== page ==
According to the Merriam-Webster Dictionary, truth is “fidelity and constancy [archaic forms]; sincerity in action, character, and utterance; the state of being the case: fact; the body of real things, events, and facts: actuality; often capitalized: a transcendent fundamental or spiritual reality; a judgment, proposition, or idea that is true or accepted as true (truths of thermodynamics); the body of true statements and propositions; the property (as of a statement) of being in accord with fact or reality; chiefly British: true; fidelity to an original or to a standard; in accordance with fact: actually.”
Yet, today, I hear people on TV and in conversation say that “my truth is not necessarily your truth.” If truth is fact, how can that be?
I started my search for truth in high school, and it led me into numerous metaphysical movements, cults, alternative religions, other world religions such as Hinduism and Buddhism, the concept of reincarnation, other spiritual realities, and metaphysics, plus so many more I can’t even name them all. Let me put it this way: If it went bump in the night, I wanted to know why.
But for all my searching for truth, I found only confusion and misery. If everyone had their own truth, then how could one movement or religion claim only they knew the truth passed down from “ancient masters.” The answer given was that I was not enlightened enough to understand.
Arguments over truth have consumed humankind from the earliest recorded times. An entry in the Stanford Encyclopedia of Philosophy from June 13, 2006 [http://plato.stanford.edu/entries/truth/] states that “The problem of truth is in a way easy to state: what truths are, and what (if anything) makes them true. But this simple statement masks a great deal of controversy. Whether there is a metaphysical problem of truth at all, and if there is, what kind of theory might address it, are all standing issues in the theory of truth.”
Theory. Huh. If truth is fact, why do people argue over its meaning? Truth is truth: fact, reality, fidelity, constancy.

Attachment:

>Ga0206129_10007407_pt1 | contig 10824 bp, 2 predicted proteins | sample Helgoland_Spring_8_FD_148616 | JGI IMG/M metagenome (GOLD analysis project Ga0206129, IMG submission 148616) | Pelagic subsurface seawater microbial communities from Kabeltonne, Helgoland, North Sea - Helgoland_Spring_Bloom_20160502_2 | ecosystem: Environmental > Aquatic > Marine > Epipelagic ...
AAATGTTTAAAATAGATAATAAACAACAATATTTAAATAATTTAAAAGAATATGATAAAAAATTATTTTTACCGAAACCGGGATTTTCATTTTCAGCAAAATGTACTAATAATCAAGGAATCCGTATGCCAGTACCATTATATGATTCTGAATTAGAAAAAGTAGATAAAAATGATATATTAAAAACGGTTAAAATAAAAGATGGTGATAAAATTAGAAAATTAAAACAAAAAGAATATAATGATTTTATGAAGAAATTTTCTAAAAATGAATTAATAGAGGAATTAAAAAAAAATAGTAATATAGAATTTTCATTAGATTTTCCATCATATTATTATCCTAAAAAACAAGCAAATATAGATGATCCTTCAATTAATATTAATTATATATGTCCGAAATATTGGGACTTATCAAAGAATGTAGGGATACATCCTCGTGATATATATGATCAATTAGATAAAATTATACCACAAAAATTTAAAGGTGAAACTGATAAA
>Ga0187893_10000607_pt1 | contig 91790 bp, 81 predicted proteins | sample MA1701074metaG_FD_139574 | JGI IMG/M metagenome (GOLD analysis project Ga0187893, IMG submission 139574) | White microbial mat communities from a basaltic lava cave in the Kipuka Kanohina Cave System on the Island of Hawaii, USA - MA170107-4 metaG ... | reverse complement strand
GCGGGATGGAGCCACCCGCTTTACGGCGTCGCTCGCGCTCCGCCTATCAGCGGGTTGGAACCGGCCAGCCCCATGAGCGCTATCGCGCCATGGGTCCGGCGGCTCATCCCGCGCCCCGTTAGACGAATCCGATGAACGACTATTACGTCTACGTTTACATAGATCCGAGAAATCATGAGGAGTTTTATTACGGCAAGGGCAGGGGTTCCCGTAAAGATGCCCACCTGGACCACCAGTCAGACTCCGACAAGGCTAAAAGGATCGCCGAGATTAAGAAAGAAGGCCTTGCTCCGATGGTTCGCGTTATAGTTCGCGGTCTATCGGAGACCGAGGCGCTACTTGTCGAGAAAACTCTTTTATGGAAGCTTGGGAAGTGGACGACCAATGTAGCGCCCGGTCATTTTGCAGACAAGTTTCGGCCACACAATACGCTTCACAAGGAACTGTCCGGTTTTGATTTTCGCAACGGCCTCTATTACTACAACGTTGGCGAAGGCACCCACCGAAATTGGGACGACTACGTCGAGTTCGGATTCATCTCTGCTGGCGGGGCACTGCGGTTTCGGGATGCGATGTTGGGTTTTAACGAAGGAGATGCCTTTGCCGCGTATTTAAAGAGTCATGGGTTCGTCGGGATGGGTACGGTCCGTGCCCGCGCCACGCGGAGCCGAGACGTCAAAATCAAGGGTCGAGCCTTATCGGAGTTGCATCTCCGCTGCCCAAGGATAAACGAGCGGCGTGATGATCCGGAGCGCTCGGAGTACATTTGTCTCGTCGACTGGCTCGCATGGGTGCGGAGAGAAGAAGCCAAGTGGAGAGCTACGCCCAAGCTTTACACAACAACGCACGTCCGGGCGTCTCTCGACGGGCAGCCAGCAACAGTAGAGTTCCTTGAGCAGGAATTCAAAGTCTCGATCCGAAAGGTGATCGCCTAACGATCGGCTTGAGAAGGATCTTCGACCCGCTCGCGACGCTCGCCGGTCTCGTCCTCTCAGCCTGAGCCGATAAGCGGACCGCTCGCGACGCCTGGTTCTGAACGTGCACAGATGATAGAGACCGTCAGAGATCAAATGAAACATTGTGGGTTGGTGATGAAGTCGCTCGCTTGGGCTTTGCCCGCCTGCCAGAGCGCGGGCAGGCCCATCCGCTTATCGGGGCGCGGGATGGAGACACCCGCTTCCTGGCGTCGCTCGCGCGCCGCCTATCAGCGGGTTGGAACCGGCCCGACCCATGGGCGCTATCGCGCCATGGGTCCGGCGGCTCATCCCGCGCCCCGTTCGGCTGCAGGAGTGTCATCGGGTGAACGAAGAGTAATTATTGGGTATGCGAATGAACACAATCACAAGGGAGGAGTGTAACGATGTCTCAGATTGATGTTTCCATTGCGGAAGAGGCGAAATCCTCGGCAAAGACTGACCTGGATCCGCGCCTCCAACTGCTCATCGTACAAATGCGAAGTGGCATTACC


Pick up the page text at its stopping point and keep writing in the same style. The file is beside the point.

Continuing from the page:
One day the disciple Thomas asked a question of Jesus after the Lord comforted His followers by saying that He was going home and He would prepare a place for them and they would know the way to this place.
Confused, Thomas said to Jesus, “Lord, we don’t know where you are going, so how can we know the way?” Jesus answered, “I am the way and the truth and the life. No one comes to the Father except through me. If you really knew me, you would know my Father as well. From now on, you do know him and have seen him.” John 14:5-7 NIV
Jesus is the truth. He is fact. He is reality. He is fidelity. He is constant. He is the same yesterday, today, and forever. He died on a cross, was laid in a tomb, and rose bodily three days later. The tomb is empty. What other path of enlightenment can claim that their leader—their ancient master—rose from the dead and showed his (or her) wounds to friends, family, and followers?
Jesus appeared first to Thomas so that the disciple could see with his own eyes the Lord’s nail-scarred hands.
I had known the truth as a child. But I forgot, or maybe the other voices screaming at me from their metaphysical money booths shouted Him down. In 1982 I found the truth. It . . . He . . . has never failed me.
Christian fiction contains more truth than the realities of life in our confusing world. Grasp that fact, write from the truth in your heart, and you will not need to include a conversion scene in your novel. His Holy Spirit will show the truth in your stories to those who have eyes to see and ears to hear.
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